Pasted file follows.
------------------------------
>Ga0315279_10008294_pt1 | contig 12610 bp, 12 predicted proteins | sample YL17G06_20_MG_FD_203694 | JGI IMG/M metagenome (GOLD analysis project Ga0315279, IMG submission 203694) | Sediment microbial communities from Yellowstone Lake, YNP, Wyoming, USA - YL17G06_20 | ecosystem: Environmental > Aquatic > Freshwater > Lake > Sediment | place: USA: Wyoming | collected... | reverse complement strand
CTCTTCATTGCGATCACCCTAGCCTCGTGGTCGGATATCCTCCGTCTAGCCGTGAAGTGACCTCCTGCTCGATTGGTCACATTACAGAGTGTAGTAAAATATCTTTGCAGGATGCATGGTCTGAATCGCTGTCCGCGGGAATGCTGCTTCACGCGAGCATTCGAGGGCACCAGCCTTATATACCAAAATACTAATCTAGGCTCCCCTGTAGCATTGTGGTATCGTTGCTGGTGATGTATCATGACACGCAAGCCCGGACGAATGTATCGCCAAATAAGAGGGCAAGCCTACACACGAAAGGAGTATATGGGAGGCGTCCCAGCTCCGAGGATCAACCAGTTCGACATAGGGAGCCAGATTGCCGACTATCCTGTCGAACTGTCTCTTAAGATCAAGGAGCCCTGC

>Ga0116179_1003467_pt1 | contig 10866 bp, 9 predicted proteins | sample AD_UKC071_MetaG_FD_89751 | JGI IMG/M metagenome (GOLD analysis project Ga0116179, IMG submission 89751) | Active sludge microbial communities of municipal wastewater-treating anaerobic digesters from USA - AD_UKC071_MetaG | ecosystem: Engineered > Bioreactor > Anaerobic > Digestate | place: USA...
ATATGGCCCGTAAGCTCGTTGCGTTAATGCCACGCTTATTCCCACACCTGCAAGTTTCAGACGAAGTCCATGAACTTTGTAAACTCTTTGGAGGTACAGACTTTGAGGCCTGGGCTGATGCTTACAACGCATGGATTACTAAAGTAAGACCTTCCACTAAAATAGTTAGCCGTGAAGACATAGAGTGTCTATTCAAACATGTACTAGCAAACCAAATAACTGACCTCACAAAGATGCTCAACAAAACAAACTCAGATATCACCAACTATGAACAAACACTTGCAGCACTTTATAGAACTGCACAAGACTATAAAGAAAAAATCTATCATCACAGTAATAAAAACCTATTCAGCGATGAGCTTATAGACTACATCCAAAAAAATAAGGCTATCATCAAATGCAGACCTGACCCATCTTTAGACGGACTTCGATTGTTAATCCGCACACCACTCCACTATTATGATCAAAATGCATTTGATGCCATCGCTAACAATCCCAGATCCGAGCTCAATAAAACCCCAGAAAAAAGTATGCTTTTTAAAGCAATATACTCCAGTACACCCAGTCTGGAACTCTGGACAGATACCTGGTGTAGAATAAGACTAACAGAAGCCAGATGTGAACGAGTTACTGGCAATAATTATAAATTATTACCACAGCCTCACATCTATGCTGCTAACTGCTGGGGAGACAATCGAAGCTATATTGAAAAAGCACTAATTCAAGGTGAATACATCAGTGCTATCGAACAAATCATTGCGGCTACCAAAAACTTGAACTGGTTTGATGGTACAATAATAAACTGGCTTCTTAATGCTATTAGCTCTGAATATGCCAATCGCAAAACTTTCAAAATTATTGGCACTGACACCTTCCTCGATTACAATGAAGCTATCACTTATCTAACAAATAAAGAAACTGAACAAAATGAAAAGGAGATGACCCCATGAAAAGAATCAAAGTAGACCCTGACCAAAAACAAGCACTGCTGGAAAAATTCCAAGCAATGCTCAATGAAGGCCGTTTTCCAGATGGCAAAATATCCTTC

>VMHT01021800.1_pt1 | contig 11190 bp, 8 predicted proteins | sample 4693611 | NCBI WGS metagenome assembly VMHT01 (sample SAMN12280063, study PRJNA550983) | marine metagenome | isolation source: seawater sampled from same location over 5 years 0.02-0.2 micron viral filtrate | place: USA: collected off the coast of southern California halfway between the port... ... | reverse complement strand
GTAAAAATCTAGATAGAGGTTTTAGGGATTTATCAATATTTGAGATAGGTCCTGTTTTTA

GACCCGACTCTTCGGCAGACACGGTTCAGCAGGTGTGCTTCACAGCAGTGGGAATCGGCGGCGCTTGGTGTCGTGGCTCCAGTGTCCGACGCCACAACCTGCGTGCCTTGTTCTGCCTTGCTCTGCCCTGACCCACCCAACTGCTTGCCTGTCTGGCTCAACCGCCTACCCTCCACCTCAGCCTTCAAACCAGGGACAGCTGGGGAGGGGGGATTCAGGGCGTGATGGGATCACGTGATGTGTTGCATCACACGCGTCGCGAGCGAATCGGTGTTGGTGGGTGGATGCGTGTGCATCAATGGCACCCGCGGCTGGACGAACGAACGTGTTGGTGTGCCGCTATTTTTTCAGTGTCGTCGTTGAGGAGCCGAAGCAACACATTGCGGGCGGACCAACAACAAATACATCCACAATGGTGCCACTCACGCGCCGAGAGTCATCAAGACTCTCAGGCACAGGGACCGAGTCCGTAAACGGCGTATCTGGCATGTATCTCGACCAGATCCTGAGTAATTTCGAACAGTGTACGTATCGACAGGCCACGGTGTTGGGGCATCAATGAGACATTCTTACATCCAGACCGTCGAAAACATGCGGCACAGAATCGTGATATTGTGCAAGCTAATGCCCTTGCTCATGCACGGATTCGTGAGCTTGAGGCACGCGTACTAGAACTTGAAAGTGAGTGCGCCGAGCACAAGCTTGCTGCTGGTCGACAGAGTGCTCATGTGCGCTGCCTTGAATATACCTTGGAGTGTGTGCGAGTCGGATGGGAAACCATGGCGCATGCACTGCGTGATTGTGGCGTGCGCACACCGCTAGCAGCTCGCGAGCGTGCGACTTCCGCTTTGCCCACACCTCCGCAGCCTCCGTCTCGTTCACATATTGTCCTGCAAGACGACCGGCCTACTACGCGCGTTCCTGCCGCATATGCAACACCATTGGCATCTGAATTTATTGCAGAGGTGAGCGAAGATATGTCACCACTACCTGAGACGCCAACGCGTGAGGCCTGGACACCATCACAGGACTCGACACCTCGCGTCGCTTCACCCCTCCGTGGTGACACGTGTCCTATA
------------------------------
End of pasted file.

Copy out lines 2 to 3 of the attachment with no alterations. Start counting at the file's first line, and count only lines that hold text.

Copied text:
CTCTTCATTGCGATCACCCTAGCCTCGTGGTCGGATATCCTCCGTCTAGCCGTGAAGTGACCTCCTGCTCGATTGGTCACATTACAGAGTGTAGTAAAATATCTTTGCAGGATGCATGGTCTGAATCGCTGTCCGCGGGAATGCTGCTTCACGCGAGCATTCGAGGGCACCAGCCTTATATACCAAAATACTAATCTAGGCTCCCCTGTAGCATTGTGGTATCGTTGCTGGTGATGTATCATGACACGCAAGCCCGGACGAATGTATCGCCAAATAAGAGGGCAAGCCTACACACGAAAGGAGTATATGGGAGGCGTCCCAGCTCCGAGGATCAACCAGTTCGACATAGGGAGCCAGATTGCCGACTATCCTGTCGAACTGTCTCTTAAGATCAAGGAGCCCTGC

>Ga0116179_1003467_pt1 | contig 10866 bp, 9 predicted proteins | sample AD_UKC071_MetaG_FD_89751 | JGI IMG/M metagenome (GOLD analysis project Ga0116179, IMG submission 89751) | Active sludge microbial communities of municipal wastewater-treating anaerobic digesters from USA - AD_UKC071_MetaG | ecosystem: Engineered > Bioreactor > Anaerobic > Digestate | place: USA...